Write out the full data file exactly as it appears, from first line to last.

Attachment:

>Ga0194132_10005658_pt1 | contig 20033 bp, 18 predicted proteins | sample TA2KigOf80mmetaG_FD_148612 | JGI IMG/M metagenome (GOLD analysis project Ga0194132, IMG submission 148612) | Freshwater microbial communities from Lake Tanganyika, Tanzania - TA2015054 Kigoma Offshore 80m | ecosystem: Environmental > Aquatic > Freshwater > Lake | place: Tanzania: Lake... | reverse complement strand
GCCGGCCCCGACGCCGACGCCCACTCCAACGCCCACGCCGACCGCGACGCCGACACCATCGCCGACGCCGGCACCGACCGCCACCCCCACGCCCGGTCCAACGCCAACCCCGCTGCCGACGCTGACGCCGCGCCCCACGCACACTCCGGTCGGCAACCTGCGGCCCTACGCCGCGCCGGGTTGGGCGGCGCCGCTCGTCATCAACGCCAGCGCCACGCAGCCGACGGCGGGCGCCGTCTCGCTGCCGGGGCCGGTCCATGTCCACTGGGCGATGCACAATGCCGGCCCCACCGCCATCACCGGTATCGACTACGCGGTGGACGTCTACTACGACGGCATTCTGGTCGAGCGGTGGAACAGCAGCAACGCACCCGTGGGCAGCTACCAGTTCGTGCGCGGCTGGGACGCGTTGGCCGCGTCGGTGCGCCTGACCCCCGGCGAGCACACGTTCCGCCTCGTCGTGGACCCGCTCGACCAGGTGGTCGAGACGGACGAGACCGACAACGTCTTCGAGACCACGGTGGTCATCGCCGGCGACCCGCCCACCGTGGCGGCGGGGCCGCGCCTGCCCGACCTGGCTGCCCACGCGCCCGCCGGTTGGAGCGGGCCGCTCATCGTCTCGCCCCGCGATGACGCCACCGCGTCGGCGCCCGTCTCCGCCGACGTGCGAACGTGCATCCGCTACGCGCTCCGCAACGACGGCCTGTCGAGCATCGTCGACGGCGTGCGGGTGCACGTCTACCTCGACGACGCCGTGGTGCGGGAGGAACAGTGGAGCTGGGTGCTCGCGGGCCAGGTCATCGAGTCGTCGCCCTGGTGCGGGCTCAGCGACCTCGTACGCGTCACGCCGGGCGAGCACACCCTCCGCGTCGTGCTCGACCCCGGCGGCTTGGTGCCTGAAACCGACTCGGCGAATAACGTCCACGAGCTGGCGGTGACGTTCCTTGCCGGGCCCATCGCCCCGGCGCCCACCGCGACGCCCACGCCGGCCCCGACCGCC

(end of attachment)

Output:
>Ga0194132_10005658_pt1 | contig 20033 bp, 18 predicted proteins | sample TA2KigOf80mmetaG_FD_148612 | JGI IMG/M metagenome (GOLD analysis project Ga0194132, IMG submission 148612) | Freshwater microbial communities from Lake Tanganyika, Tanzania - TA2015054 Kigoma Offshore 80m | ecosystem: Environmental > Aquatic > Freshwater > Lake | place: Tanzania: Lake... | reverse complement strand
GCCGGCCCCGACGCCGACGCCCACTCCAACGCCCACGCCGACCGCGACGCCGACACCATCGCCGACGCCGGCACCGACCGCCACCCCCACGCCCGGTCCAACGCCAACCCCGCTGCCGACGCTGACGCCGCGCCCCACGCACACTCCGGTCGGCAACCTGCGGCCCTACGCCGCGCCGGGTTGGGCGGCGCCGCTCGTCATCAACGCCAGCGCCACGCAGCCGACGGCGGGCGCCGTCTCGCTGCCGGGGCCGGTCCATGTCCACTGGGCGATGCACAATGCCGGCCCCACCGCCATCACCGGTATCGACTACGCGGTGGACGTCTACTACGACGGCATTCTGGTCGAGCGGTGGAACAGCAGCAACGCACCCGTGGGCAGCTACCAGTTCGTGCGCGGCTGGGACGCGTTGGCCGCGTCGGTGCGCCTGACCCCCGGCGAGCACACGTTCCGCCTCGTCGTGGACCCGCTCGACCAGGTGGTCGAGACGGACGAGACCGACAACGTCTTCGAGACCACGGTGGTCATCGCCGGCGACCCGCCCACCGTGGCGGCGGGGCCGCGCCTGCCCGACCTGGCTGCCCACGCGCCCGCCGGTTGGAGCGGGCCGCTCATCGTCTCGCCCCGCGATGACGCCACCGCGTCGGCGCCCGTCTCCGCCGACGTGCGAACGTGCATCCGCTACGCGCTCCGCAACGACGGCCTGTCGAGCATCGTCGACGGCGTGCGGGTGCACGTCTACCTCGACGACGCCGTGGTGCGGGAGGAACAGTGGAGCTGGGTGCTCGCGGGCCAGGTCATCGAGTCGTCGCCCTGGTGCGGGCTCAGCGACCTCGTACGCGTCACGCCGGGCGAGCACACCCTCCGCGTCGTGCTCGACCCCGGCGGCTTGGTGCCTGAAACCGACTCGGCGAATAACGTCCACGAGCTGGCGGTGACGTTCCTTGCCGGGCCCATCGCCCCGGCGCCCACCGCGACGCCCACGCCGGCCCCGACCGCC